Cover Profile: Middleboop

Cover Profile: Middleboop

January’s FFF cover was created by the British art-director, designer & illustrator Gordon Reid aka Middleboop. He took the time to answer a few of our questions from his studio in London.

Tell us a little about you

Ok so I’ll start with my company Middle Boop which has been my business for about ten years now. It’s totally evolved over the years from being pure illustration for the music industry to advertising and now I’ve taken all that I’ve learned and have built up the new Middle Boop as my branding and design agency where I work with everyone from startups with a great idea and vision to huge global companies on campaigns. I tour around the world doing talks at festivals and conferences and also judge things like D&AD, Creative Circle and Cannes Lions. I used to run a music site where myself and writing staff reviewed albums, gigs and festivals but packed that in about three years ago to concentrate purely on Middle Boop. I’m a massive long suffering Crystal Palace fan and live in Hackney with my girlfriend and a cat that’s adopted us.

How do you guys approach this project together?

I’ve worked with Tamas for a while now on a few projects, he was scouted by my friend Radim who runs creative agency Brand Nu. Tamas’ work is incredible and I’ll try and find any excuse to work with him. With this particular project, as the brief was really open, I wanted to make sure both myself and Tamas were able to express ourselves creatively. So I came up with a rough composition, colour scheme and ideas for patterns and texture and Tamas came back with the rest! He pretty much nailed it first time which is incredible in itself.

 

How does this compare to your approach to client work?

Pretty similar in some ways, a lot of my clients will come to me without a brief or particular direction so I usually sit down, work out ideas, composition etc before starting or briefing anyone in. The main difference was we had the freedom to create something we wanted to create rather than adhere to someone elses vision, or have to build up big decks and moodboads to sell in ideas. It’s definitely rare you get to do it like that.

Do you try to get feedback from the client at this early stage?

Oh definitely. Always keep in constant contact with the client so that no one’s surprised and everyone is on the same page. As long as there is a strong idea you feel confident about creating, client feedback at that stage is very necessary.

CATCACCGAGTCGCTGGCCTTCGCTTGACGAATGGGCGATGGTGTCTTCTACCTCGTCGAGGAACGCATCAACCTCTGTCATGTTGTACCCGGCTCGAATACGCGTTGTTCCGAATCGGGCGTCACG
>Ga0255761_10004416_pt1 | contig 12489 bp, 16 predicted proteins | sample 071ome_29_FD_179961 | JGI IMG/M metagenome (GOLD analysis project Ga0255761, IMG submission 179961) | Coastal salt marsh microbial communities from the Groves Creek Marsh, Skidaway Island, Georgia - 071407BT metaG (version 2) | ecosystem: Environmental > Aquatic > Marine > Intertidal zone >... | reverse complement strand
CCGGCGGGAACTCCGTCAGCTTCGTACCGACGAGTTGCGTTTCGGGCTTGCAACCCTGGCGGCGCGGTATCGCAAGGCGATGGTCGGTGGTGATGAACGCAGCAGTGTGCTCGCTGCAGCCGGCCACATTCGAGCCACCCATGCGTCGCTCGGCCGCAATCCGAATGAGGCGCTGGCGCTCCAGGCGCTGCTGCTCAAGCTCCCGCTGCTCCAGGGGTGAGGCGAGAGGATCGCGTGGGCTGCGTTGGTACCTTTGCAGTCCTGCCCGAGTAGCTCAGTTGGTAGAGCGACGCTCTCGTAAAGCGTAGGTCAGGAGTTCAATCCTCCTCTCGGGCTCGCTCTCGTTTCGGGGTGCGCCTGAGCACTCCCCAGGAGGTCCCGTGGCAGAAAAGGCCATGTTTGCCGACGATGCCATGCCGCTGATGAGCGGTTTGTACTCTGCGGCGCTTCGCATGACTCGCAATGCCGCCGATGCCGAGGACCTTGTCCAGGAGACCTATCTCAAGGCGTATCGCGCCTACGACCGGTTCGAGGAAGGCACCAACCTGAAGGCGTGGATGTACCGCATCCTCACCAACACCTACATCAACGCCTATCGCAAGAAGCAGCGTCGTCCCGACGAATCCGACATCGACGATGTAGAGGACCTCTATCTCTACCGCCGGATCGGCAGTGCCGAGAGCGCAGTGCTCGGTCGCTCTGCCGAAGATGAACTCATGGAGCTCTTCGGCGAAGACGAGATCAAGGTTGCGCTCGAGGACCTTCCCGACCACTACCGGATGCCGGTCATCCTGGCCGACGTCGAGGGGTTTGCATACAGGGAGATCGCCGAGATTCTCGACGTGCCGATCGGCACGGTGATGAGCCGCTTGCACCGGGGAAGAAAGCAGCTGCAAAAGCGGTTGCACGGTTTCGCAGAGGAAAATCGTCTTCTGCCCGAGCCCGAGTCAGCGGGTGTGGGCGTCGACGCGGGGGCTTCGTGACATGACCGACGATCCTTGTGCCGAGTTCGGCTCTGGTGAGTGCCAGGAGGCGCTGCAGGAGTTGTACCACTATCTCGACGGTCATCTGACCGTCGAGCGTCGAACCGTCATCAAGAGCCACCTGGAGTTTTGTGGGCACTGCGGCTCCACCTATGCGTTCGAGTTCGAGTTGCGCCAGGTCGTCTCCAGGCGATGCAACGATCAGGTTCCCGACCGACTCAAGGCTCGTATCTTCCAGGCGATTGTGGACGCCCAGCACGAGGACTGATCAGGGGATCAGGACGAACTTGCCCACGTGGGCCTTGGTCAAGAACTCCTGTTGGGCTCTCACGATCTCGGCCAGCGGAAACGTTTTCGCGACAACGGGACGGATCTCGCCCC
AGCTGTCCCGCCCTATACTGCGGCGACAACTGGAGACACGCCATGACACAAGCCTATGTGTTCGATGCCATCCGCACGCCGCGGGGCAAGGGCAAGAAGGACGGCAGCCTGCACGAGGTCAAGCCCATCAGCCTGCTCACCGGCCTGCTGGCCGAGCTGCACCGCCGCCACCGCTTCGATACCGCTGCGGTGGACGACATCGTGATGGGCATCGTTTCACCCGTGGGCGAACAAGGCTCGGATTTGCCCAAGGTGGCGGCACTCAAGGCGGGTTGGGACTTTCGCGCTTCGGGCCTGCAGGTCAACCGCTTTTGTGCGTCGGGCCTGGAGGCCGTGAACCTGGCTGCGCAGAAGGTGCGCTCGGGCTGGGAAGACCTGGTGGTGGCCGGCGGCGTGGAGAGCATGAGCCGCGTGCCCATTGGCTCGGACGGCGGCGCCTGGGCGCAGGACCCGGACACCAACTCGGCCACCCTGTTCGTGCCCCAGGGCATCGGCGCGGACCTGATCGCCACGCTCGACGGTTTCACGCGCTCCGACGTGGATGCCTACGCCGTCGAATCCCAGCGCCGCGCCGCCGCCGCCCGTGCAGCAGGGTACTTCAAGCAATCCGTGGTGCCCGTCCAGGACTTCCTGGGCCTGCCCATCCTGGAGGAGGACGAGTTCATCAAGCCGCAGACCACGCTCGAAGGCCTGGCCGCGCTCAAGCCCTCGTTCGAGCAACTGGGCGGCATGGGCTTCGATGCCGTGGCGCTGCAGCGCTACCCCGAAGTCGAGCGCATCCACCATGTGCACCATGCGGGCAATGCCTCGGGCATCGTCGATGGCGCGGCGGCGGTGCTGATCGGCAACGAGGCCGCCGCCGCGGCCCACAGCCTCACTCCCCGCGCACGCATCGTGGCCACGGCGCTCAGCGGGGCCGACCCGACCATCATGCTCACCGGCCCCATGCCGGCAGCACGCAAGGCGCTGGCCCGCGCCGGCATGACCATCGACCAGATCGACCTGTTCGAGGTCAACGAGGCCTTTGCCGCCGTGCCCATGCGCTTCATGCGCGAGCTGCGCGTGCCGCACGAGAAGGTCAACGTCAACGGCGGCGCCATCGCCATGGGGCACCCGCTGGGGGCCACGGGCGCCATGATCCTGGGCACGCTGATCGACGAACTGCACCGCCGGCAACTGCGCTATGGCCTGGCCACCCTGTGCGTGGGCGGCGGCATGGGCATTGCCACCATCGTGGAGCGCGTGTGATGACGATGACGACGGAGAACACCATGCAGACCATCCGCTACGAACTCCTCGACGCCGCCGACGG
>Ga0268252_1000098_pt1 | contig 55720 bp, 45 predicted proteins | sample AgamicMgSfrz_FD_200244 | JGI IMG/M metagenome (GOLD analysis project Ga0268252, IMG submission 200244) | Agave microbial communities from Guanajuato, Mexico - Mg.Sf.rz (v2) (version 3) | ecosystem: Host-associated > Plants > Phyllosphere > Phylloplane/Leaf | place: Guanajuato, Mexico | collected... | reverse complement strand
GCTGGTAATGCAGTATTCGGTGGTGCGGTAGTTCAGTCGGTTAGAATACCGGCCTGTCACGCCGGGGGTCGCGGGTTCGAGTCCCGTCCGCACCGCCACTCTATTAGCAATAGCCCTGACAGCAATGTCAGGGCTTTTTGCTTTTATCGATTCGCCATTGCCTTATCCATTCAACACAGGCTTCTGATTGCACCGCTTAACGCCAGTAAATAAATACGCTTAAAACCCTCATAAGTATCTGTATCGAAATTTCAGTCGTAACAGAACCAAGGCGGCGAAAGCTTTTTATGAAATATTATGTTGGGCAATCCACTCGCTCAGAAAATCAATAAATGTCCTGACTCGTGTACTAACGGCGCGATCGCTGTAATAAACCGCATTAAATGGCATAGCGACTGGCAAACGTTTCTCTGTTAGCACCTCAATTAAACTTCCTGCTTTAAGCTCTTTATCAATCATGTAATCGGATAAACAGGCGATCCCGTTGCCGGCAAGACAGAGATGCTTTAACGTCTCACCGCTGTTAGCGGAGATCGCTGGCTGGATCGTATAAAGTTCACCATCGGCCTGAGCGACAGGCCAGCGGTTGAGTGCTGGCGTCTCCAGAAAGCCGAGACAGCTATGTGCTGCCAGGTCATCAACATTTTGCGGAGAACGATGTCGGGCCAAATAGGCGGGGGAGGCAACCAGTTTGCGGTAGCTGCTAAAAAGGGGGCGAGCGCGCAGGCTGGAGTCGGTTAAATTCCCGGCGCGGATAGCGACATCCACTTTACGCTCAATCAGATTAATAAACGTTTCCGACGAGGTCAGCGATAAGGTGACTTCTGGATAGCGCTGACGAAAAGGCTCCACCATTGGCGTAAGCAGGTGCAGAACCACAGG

Do you focus on one project at a time or are you a multi-taskers?

I don’t think i’ve had just one project on the go since I was about 19. I can certainly say the same for Tamas who I know has been juggling projects between myself and Radim at the moment. I think you just have to have multiple projects on the go to really stay afloat in this game. Budgets are tighter and rent is only going to go up.

 

Do you think it’s important to find time for personal projects and why?

Yes, definitely. Like this sort of project we have done for you, it has allowed us both to express ourselves in ways we couldn’t when restricted by clients views. Personal work is an investment of time into your own development, plus prospective clients will buy into your personal work more usually. I’ve definitely got a lot of work in the past from personal projects and that’s how I found Tamas too, through his personal work.

What do you two listen to while you work?

Well right now I’ve got NTS radio on which is a standard along with 6 music. Lately I have been blasting through a bunch of comedy podcasts while I’ve been working. The 90’s football podcast ‘Quickly Kevin Will He Score?’ and the Adam Buxton podcast.

What would be your dream project?

My dream project has definitely changed over the years. Nowadays it would be any project that will let me really express my creative freedom, have a budget to keep the studio afloat for a couple of years, have a massive PR push so that the work is seen everywhere and clients that are generally lovely to work with.

 

What’s your workspace like?

I’m in a small studio in Stoke Newington which can be perfectly harmonious as well as chaotic. We’ve got some very talented people working out of there at the moment so it’s a good mix.

What do you do to switch off?

Reading, playing Fifa, Boxing and Running. Those four things are great for helping me switch off.

Finishing off with a classic but always useful question, what’s the most important piece of advice anyone has given to you about your work?

When I was doing a lot of editorial work and music industry stuff, I was loving it but not really making enough cash to afford London rent. Someone told me straight up that I’ll never make enough to survive on only editorial work and to think bigger. I went home that night and started really thinking about how I could make my career financially viable. At that point no one had been that straight with me and it really made me look at things differently and think about where I wanted to be.

Glenn Garriock

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